|With Annette, Jo and PJ|
By 1989, Colin had moved on, and we were sick of living in Auckland.
Dad had moved on as well and had remarried by June. Second wife Nita had been mum's bridesmaid all those years before.
Jacky and I welcomed the marriage, Ross was less magnanimous. The wedding went well, I spoke at the wedding to welcome Nita to the whanau, and clearly Dad was happy and that was enough for me. Both he and Nita had had enough tragedy and bad days.
Inevitably, dad now had less space in his life for the grand kids. That's just a fact - we certainly didn't begrudge him. Ross had also recently married and, naturally, he was now less inclined to spend time with us as well.
Ross has always needed a best friend. In younger years he'd always latch onto one friend at a time and pretty much ignore everyone else while in that friendship. Lynda was his first female best friend. They are well suited and, to this day, they remain a tight unit with their two sons.
Our sibling relationship hasn't really changed much over the years. Typical of brothers, we have always been on the opposite sides of issues, and we've always found things to fight about.
Growing up, there were many heated discussions at the dinner table as my ideas and thoughts were often at odds with his and my parents. An example is the racially selected Springbok tour in 1981. I marched against it and in our house, I was definitely alone on the issue.
Ross and dad had many things in common. I stood outside their relationship. I enjoy art and literature, they loved electronics and making things that produce noise (model airplanes, go carts, and so on).
Ross has a science degree, mine's in the arts. I love music with a passion, he doesn't. I love sport, he doesn't. He's good with money. I'm not. He's happy working from home. I'm not.
I could go on but, believe me, the sequence holds up. We're opposites.
I love my brother, but the only thing we really have in common is our parents and now they are not around anymore.
Briefly when dad died we had a moment but that passed and we live our own lives with our own families. So be it.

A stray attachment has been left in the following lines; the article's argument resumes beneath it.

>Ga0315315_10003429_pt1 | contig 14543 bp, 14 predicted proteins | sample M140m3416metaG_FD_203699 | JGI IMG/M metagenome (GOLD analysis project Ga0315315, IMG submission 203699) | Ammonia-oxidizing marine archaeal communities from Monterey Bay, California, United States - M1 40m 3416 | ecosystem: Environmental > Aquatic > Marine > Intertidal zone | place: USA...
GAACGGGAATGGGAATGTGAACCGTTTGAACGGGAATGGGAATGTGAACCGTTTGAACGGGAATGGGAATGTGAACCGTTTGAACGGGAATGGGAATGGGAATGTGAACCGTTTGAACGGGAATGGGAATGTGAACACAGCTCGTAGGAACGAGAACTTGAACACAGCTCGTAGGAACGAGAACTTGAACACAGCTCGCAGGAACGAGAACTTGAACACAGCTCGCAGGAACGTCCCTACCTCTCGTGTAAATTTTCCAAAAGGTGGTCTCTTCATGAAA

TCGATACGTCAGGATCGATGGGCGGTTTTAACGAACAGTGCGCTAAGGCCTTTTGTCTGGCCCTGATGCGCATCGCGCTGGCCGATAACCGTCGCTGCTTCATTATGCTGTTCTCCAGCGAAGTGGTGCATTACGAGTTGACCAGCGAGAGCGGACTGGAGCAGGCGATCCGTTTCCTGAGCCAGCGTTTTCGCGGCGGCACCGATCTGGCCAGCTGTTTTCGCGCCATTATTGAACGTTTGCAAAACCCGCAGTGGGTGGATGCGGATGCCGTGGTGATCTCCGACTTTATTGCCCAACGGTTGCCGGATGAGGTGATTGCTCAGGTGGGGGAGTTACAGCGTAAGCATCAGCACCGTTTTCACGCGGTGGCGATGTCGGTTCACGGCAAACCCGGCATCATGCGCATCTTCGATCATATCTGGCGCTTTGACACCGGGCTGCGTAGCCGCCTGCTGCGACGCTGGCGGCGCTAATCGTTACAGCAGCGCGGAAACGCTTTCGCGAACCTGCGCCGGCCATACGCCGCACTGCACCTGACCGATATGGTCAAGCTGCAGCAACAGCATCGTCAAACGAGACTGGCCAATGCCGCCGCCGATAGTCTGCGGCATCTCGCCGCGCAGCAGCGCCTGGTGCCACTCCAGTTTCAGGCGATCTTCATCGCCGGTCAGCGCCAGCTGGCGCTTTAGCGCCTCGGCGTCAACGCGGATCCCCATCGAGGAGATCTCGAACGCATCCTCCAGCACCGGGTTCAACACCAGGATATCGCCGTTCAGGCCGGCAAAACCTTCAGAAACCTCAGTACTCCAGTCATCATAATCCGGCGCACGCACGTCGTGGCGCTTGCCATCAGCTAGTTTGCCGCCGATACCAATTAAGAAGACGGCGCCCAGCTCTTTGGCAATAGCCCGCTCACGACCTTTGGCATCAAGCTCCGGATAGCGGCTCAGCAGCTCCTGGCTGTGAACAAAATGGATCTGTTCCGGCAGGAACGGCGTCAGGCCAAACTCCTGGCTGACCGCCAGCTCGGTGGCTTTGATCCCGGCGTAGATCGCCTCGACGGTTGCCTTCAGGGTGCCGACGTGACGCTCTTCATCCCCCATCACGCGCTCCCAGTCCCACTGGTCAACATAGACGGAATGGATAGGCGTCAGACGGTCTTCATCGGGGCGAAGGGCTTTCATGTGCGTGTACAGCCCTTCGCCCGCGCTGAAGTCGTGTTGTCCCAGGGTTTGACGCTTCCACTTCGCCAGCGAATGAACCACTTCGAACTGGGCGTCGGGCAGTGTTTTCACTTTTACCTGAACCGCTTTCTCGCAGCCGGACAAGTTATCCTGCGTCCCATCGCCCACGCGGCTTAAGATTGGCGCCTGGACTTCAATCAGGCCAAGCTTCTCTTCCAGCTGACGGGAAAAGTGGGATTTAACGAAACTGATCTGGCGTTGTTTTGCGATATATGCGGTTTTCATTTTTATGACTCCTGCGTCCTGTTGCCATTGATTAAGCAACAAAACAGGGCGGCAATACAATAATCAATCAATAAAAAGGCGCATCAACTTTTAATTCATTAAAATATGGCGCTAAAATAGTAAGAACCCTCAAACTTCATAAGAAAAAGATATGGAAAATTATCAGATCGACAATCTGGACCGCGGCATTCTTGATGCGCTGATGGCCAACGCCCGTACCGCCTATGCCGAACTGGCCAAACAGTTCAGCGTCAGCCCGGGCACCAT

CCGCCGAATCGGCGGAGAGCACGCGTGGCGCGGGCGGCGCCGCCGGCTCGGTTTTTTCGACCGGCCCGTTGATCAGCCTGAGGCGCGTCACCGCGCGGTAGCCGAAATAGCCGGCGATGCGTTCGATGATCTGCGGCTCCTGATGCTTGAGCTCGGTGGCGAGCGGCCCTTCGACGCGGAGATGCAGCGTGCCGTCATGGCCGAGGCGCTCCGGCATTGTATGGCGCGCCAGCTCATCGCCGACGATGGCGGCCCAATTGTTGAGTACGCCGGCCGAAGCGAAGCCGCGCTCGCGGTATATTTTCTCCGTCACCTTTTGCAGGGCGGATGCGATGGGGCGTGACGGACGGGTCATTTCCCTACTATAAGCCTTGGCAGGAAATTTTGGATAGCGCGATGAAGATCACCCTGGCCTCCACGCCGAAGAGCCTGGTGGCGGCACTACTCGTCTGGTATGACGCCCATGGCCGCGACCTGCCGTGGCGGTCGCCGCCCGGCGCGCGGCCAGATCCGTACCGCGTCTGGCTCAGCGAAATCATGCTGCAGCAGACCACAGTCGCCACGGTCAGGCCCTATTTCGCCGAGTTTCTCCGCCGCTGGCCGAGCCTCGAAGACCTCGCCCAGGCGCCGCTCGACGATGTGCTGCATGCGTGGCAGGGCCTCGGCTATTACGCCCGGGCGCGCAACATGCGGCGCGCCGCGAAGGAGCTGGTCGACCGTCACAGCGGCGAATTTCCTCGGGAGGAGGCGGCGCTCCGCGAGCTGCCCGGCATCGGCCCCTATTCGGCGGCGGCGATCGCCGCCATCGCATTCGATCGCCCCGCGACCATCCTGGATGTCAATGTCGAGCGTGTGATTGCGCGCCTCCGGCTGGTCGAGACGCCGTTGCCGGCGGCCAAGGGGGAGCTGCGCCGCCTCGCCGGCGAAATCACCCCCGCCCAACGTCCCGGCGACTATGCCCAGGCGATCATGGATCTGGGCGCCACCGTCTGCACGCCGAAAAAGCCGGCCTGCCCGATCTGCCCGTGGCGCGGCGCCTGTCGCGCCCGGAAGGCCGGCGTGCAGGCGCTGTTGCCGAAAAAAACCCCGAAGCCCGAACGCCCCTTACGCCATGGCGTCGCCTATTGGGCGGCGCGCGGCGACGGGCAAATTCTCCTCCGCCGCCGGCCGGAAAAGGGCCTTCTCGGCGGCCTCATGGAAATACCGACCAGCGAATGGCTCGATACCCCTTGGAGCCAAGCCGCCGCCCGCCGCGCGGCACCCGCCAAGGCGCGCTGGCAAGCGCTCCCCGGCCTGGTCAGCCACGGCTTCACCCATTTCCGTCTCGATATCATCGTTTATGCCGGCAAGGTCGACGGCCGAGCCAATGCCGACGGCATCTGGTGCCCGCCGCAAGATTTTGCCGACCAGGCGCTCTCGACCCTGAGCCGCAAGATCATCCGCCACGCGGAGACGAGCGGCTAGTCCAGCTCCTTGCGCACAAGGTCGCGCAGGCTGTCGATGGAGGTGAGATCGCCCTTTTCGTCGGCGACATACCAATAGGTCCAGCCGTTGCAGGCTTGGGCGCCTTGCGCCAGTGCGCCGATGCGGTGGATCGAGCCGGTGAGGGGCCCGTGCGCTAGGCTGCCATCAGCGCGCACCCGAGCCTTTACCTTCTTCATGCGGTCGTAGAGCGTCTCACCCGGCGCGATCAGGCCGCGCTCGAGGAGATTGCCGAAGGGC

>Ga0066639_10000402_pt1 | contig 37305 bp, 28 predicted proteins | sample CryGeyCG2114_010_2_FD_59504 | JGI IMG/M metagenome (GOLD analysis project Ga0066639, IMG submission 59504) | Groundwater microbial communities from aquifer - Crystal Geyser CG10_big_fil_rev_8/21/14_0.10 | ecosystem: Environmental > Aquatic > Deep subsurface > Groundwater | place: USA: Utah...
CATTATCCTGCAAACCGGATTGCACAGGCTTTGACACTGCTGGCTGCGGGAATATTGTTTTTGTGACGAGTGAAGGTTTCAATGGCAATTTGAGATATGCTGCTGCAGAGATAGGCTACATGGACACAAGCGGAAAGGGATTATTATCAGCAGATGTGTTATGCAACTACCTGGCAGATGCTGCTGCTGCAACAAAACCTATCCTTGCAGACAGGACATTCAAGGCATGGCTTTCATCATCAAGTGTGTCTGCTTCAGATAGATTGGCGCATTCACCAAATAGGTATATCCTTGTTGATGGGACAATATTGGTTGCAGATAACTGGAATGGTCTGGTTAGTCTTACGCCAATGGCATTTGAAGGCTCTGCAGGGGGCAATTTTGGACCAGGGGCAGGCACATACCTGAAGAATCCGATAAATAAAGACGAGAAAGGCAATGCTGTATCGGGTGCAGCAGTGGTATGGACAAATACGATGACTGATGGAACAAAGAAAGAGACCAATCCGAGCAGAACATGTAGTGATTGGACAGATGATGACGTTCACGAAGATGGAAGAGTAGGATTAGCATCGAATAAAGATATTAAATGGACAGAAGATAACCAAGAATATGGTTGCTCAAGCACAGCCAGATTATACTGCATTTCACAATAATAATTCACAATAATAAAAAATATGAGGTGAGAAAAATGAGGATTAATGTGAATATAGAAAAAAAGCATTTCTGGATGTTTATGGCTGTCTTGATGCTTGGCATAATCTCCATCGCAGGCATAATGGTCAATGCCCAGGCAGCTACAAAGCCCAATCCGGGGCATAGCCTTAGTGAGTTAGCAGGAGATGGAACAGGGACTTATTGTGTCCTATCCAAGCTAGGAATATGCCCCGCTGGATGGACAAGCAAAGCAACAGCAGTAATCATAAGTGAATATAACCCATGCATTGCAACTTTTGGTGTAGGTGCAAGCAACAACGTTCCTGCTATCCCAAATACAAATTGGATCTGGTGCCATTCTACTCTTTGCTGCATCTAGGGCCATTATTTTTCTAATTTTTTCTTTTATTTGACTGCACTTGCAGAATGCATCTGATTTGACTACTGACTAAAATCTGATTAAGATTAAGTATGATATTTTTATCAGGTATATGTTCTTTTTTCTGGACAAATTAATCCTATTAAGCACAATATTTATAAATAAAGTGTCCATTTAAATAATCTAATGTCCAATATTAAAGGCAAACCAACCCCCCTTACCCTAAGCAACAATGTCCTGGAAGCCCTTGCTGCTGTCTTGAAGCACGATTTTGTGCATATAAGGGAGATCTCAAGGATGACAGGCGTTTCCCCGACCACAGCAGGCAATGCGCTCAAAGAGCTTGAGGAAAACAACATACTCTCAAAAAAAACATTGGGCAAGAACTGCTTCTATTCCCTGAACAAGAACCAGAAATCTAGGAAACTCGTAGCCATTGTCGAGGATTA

For all these reasons, there was nothing keeping us in Auckland.
Dornwell Road in Three Kings had been a good central spot to live. While I commuted to Macleans, Keegan went to Three Kings Primary and enjoyed the multi-cultural feel there. Jacky was at home, looking after Adam and our new baby, Samantha. They were yet to start school so that also contributed to our rationalisation that this was a timely move.
|With Peter Joyce and magazine crew, |
the hirsute, colourful shirts/ skinny tie years had continued
Everything fell into place quickly. I got the job after a phone call, we sold our house in Three Kings, flew down during a long weekend for a look around and bought a house in Wakefield before flying back to pack up the kids.
|Chilling at Waimea|
After Macleans, Waimea College was a major shock to the system. No sophisticated city kids here. Instead, the rural client base provided a more laid back, basic feel. For two terms I struggled with trying to maintain high Macleans' values while accepting my new reality.
No one had ever sworn at me before. A boy in my class told me to 'Firetruck Off!' It was a shock! And I didn't like it.
Actually, I didn't know what to do. When it happened I went immediately to the Associate Deputy Principal, Geoff Ashton and asked his advice. Geoff was always pretty calm and he handled things but I went back to class feeling discombobulated.
I'd also walked into a situation where two English staff members (Mary Hall and Grant Rawlence) had been passed over for the job given to me. They were frosty and watching me keenly!
|PJ wisely takes a step backwards. The big hair years!|
I was rewarded with the permanent job and started to build on the confidence that Colin had kick started in me. The Head of English job came largely from being in the right place at the right time. It's ironic - after all those failed attempts as a student, since then I have continued to have huge success.
Some wonderful characters crossed my path at Waimea. Students like James Scott, Sam and Leda Sivak, Rowena McQueen, Chris Seifried, Kimberly Anderson, Susie Dulieu, Natasha Fijn and Jason Richards. They made life very easy for me.
Jason, of course, is well known to NZ racing enthusiasts. Tragically, he passed away in 2011. The wiki link fails to mention his schooling, where we knew him (and remember him) for his killer smile and personality.
Peter Joyce is a great English teacher, very intelligent, and hugely funny. We became tennis partners and had a lot of fun at pub quizzes. One of his inspired ideas was to host a games and dessert night for the department - top entertainment!! I'm sure he won't mind me thinking that (to myself).
John Clarke was also on the staff - we'd cross paths many times in the years to come, including in the Middle East! Tragically, he also died far too young. Like Jason, Clarkie was a fine human being.
|With the Borlases|
Annette's family moved into the house next to us in Wakefield. The Sivaks - Sam, Leda, Luke and Stas became great neighbours and friends. Like the Borlases - another family living close by that Jacky made friends with. Duncan, Steph, Terri, and Steve (close in age to Adam) continue to be our southern Spring Grove buddies.
|With Annette and Stas|
It was during my five years at Waimea that I also started this autobiography. It ended with a comment along the lines of - what next in my brilliant career?
That thought was left hanging and...it will continue to do so - you'll have to wait for the next bits and the family history - up next is the music chapter, as per the original text.
Love and peace - Wozza